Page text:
After BBC News reports of a birthday party for a 112-year-old ham (click here to read the story on the BBC web page) we thought we’d take a look in the Nestlé archive in York at some of our oldest food artefacts and see if we can beat the Smithfield museum’s record.
Scott’s Tin of Cocoa
As viewers of The Antiques Roadshow will know, we hold a tin of cocoa in our archive that is believed to have been found in the tent of Robert Falconer Scott (or Scott of the Antarctic) after his death. A lot of people assume that Scott and his fellow explorers died because they had completely run out of food on their journey, but Scott’s diaries tell a different story. The team are believed to have had two tins of cocoa left, but they ran out of fuel to melt snow to mix with it. Eating the cocoa powder raw would have been impossible, and very dehydrating. This is probably why the tin returned to its makers unopened. Workers at the Rowntree’s factory in York, where the tin had been made, had supported Scott financially on his expeditions, so we think that the tin was returned to them as a thank you.
As part of our food and beverage archive we’ve inherited a lot of artefacts relating to Crosse & Blackwell (Nestlé merged with Crosse and Blackwell in the 1960s; we sold Crosse & Blackwell in 2002 but retained a few of the Crosse and Blackwell brands, like Chef). One of the oldest is this late-Victorian bottle of Walnut Catsup which is still two thirds full. It will have been made principally of vinegar and sugar, both of which are preservatives, so there is a good chance that it’s still edible. Catsup is also known as ketchup and this particular recipe won two gold awards in 1878. The label on this bottle also recommends Crosse & Blackwell’s Essence of Anchovy and Essence of Shrimps, which it claims is “convenient for families and tavern-keepers”.
Pickled Vegetable Art
Absolutely the oldest food in our food archive is this bottle of artistically carved vegetables which have been pickled in a display bottle. They were made as part of the Crosse & Blackwell display for The Great Exhibition in 1851. The bottle is now kept in the dark to prevent the colours from fading any further. If you look closely you can see that the vegetables have been carved into the shape of leaves, flowers and birds.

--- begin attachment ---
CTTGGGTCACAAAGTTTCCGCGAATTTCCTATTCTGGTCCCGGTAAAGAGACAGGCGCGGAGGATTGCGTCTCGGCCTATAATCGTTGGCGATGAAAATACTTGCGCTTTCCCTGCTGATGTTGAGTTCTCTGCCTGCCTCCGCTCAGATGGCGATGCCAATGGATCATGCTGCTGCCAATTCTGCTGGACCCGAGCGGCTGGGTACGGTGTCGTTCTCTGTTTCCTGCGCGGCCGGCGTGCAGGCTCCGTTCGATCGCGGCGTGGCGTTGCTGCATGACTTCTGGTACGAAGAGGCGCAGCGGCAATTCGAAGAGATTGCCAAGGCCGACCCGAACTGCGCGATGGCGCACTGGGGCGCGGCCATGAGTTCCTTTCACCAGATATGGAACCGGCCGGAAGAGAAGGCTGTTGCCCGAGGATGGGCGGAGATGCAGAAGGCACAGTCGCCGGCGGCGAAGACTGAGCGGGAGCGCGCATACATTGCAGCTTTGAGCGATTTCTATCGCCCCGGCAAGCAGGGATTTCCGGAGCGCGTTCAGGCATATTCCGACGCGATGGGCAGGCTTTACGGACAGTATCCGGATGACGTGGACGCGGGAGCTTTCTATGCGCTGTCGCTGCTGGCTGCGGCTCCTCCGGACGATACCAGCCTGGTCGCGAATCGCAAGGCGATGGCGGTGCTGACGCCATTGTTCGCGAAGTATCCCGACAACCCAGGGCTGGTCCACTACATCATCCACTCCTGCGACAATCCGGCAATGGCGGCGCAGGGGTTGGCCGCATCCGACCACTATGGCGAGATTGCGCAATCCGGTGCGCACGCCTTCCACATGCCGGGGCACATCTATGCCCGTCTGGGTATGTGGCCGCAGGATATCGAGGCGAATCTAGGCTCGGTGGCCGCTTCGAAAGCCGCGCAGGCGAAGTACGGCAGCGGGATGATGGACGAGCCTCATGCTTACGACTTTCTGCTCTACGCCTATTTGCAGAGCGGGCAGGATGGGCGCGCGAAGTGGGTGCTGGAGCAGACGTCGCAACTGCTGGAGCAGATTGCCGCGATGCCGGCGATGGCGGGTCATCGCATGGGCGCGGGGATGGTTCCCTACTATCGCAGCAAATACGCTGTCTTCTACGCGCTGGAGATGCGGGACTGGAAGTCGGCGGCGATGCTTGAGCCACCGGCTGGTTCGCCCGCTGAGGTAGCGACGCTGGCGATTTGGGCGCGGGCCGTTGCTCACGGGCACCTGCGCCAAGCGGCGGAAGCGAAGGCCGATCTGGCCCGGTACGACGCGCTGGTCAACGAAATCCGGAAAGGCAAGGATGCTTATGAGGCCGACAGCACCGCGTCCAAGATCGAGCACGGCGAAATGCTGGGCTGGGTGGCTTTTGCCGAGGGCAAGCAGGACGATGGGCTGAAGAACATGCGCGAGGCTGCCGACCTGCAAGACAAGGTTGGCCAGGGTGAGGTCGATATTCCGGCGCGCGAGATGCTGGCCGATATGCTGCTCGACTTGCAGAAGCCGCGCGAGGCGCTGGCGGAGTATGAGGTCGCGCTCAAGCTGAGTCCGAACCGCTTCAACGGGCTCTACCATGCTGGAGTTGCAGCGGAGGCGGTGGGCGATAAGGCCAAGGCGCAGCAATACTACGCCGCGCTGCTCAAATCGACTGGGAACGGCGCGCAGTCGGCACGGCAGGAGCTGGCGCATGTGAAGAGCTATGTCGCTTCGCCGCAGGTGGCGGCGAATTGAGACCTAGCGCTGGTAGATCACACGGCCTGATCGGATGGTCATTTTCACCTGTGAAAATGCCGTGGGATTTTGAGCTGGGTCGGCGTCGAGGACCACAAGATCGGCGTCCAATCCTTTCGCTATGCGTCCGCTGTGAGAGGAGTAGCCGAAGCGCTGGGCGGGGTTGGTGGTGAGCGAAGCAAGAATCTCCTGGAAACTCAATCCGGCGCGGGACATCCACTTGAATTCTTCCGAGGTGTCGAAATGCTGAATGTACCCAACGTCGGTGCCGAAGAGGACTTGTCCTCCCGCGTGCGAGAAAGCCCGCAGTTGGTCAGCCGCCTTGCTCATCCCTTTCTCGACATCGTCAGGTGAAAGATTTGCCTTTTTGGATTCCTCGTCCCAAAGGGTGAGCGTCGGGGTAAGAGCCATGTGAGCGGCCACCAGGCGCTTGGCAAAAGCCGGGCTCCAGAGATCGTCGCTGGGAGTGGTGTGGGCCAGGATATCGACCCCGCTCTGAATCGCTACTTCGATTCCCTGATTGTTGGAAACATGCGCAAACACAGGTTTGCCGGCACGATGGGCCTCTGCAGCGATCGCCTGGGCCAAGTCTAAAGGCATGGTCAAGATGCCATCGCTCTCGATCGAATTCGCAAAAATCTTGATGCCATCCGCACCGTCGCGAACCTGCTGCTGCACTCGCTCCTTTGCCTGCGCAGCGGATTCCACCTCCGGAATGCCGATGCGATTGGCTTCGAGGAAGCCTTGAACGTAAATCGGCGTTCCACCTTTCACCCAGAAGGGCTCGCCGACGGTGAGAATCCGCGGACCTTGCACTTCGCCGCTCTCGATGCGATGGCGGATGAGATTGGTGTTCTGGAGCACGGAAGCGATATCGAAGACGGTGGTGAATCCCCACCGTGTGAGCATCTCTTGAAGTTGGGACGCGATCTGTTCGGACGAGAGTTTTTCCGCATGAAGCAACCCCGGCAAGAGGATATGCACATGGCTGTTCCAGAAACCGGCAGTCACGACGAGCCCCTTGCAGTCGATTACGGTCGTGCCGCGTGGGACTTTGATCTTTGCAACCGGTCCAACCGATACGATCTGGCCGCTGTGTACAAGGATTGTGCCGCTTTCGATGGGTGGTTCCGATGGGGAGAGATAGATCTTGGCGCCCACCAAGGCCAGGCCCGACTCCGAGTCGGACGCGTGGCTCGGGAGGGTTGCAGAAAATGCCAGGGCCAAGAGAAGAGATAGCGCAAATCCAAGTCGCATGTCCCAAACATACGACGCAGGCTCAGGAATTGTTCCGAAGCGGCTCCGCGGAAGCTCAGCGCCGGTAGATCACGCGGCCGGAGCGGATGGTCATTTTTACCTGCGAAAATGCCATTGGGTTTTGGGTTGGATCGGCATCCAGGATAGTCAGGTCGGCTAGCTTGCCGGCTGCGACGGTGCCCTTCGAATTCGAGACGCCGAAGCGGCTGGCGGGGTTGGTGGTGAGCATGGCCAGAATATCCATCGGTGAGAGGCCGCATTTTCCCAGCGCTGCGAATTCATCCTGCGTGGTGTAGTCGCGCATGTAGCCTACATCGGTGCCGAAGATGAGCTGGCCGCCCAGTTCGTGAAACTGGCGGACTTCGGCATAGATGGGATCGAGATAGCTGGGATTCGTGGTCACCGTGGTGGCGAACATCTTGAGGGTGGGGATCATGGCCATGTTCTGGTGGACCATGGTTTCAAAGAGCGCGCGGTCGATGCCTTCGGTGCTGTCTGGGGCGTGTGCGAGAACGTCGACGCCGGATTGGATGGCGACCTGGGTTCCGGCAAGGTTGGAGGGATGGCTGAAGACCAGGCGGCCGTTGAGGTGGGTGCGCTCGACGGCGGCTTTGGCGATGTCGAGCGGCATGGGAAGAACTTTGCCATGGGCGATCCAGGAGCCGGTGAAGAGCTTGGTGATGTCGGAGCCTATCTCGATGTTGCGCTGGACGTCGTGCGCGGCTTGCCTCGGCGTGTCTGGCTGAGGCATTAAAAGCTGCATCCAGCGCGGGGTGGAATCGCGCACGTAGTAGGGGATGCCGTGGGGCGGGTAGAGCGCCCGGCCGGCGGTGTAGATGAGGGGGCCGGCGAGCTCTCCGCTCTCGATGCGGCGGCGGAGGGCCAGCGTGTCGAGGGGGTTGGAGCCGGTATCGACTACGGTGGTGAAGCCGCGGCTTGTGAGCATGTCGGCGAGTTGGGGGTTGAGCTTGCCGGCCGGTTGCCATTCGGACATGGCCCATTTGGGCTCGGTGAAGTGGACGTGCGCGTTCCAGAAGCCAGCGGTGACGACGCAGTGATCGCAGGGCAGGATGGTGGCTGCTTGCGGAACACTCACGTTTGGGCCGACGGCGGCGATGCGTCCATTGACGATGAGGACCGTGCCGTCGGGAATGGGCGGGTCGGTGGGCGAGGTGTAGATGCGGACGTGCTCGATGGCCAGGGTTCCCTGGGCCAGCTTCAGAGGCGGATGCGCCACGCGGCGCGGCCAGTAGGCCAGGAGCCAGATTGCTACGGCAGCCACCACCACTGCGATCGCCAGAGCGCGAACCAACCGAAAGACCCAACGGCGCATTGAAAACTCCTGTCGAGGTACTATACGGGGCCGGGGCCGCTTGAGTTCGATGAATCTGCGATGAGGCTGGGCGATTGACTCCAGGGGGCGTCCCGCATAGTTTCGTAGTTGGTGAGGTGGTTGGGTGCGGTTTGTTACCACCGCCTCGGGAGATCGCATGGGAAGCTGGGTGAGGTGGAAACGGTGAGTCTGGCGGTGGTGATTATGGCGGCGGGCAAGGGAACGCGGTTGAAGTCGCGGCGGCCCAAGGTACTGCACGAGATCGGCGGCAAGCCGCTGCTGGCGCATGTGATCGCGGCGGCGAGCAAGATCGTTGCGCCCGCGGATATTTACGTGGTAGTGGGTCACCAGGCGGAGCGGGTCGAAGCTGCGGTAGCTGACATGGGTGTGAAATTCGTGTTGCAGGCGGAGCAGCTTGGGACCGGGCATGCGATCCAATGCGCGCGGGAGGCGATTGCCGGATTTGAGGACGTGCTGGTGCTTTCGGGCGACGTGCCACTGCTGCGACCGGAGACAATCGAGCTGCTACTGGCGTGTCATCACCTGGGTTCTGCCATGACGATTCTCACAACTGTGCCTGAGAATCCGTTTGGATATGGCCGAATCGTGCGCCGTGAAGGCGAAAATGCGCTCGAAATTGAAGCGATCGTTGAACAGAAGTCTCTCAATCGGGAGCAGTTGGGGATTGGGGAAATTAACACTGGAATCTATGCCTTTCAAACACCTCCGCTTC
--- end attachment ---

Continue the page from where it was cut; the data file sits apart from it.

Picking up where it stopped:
In late 1899 Queen Victoria decided to send a special New Year gift to all of her soldiers away fighting in the Boer War. She commissioned Cadbury’s, Fry’s and Rowntree’s to split the work of manufacturing bars of chocolate which were sent to the front in these special tins with her face and signature emblazoned on the front. Chocolate was quite a luxury at the time, beyond the purse of most working men. It’s not surprising then that many of the soldiers saved their tins and didn’t eat the contents. Ours is intact and is available to see at the York’s Chocolate Story attraction in York.
Polo mints were first launched in 1948 and have been made at our factory in York ever since. Our Polo presses flick out 2,000 mints a minute, and we’ve lost track of how many we’ve made over the years. However, we do know that this roll was one of the first off the line.